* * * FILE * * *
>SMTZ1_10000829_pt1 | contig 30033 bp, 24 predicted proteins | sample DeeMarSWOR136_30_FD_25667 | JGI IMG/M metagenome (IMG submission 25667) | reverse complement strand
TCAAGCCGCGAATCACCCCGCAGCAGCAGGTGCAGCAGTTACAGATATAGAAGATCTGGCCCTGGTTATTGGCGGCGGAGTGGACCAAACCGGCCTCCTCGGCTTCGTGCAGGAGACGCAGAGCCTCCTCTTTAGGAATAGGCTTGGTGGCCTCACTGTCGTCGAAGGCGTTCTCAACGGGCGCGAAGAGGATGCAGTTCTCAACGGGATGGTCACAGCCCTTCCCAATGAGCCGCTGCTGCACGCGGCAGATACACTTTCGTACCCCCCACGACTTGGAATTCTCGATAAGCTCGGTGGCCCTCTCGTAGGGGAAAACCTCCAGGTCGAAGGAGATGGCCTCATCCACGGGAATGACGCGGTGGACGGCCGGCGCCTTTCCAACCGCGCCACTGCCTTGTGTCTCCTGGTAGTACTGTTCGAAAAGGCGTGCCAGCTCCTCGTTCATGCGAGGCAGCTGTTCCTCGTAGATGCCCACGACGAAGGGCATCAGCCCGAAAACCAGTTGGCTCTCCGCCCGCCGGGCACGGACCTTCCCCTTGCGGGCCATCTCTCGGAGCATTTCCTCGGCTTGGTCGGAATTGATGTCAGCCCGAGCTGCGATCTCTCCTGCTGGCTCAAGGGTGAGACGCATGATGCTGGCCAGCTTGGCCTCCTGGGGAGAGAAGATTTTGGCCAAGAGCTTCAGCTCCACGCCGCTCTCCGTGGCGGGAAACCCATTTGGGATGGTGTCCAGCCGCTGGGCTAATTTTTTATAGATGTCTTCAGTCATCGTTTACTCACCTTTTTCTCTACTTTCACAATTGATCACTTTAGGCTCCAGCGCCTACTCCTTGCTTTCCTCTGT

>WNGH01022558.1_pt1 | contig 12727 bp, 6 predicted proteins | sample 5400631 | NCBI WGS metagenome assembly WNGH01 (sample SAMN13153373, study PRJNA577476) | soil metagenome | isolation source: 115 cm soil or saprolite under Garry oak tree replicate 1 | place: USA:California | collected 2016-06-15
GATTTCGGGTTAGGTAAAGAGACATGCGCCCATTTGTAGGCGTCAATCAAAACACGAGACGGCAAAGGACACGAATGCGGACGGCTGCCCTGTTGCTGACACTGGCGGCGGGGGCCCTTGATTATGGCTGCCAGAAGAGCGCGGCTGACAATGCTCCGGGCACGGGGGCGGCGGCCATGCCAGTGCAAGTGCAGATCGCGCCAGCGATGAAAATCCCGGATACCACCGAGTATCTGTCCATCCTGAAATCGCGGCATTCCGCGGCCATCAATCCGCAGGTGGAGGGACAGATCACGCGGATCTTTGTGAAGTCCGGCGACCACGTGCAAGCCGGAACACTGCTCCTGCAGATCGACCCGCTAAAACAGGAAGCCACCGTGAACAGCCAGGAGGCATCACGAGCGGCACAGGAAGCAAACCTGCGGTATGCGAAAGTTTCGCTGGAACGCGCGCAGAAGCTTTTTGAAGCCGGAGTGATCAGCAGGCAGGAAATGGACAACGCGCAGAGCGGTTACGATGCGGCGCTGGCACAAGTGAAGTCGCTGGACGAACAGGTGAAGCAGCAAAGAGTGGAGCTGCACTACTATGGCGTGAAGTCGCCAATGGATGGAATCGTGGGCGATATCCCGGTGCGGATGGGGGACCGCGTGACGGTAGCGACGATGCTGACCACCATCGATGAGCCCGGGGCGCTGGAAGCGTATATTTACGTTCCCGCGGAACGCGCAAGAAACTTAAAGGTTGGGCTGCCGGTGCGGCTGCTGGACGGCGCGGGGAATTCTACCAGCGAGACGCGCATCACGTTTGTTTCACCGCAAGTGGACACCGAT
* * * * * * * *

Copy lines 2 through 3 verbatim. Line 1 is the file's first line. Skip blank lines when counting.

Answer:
TCAAGCCGCGAATCACCCCGCAGCAGCAGGTGCAGCAGTTACAGATATAGAAGATCTGGCCCTGGTTATTGGCGGCGGAGTGGACCAAACCGGCCTCCTCGGCTTCGTGCAGGAGACGCAGAGCCTCCTCTTTAGGAATAGGCTTGGTGGCCTCACTGTCGTCGAAGGCGTTCTCAACGGGCGCGAAGAGGATGCAGTTCTCAACGGGATGGTCACAGCCCTTCCCAATGAGCCGCTGCTGCACGCGGCAGATACACTTTCGTACCCCCCACGACTTGGAATTCTCGATAAGCTCGGTGGCCCTCTCGTAGGGGAAAACCTCCAGGTCGAAGGAGATGGCCTCATCCACGGGAATGACGCGGTGGACGGCCGGCGCCTTTCCAACCGCGCCACTGCCTTGTGTCTCCTGGTAGTACTGTTCGAAAAGGCGTGCCAGCTCCTCGTTCATGCGAGGCAGCTGTTCCTCGTAGATGCCCACGACGAAGGGCATCAGCCCGAAAACCAGTTGGCTCTCCGCCCGCCGGGCACGGACCTTCCCCTTGCGGGCCATCTCTCGGAGCATTTCCTCGGCTTGGTCGGAATTGATGTCAGCCCGAGCTGCGATCTCTCCTGCTGGCTCAAGGGTGAGACGCATGATGCTGGCCAGCTTGGCCTCCTGGGGAGAGAAGATTTTGGCCAAGAGCTTCAGCTCCACGCCGCTCTCCGTGGCGGGAAACCCATTTGGGATGGTGTCCAGCCGCTGGGCTAATTTTTTATAGATGTCTTCAGTCATCGTTTACTCACCTTTTTCTCTACTTTCACAATTGATCACTTTAGGCTCCAGCGCCTACTCCTTGCTTTCCTCTGT

>WNGH01022558.1_pt1 | contig 12727 bp, 6 predicted proteins | sample 5400631 | NCBI WGS metagenome assembly WNGH01 (sample SAMN13153373, study PRJNA577476) | soil metagenome | isolation source: 115 cm soil or saprolite under Garry oak tree replicate 1 | place: USA:California | collected 2016-06-15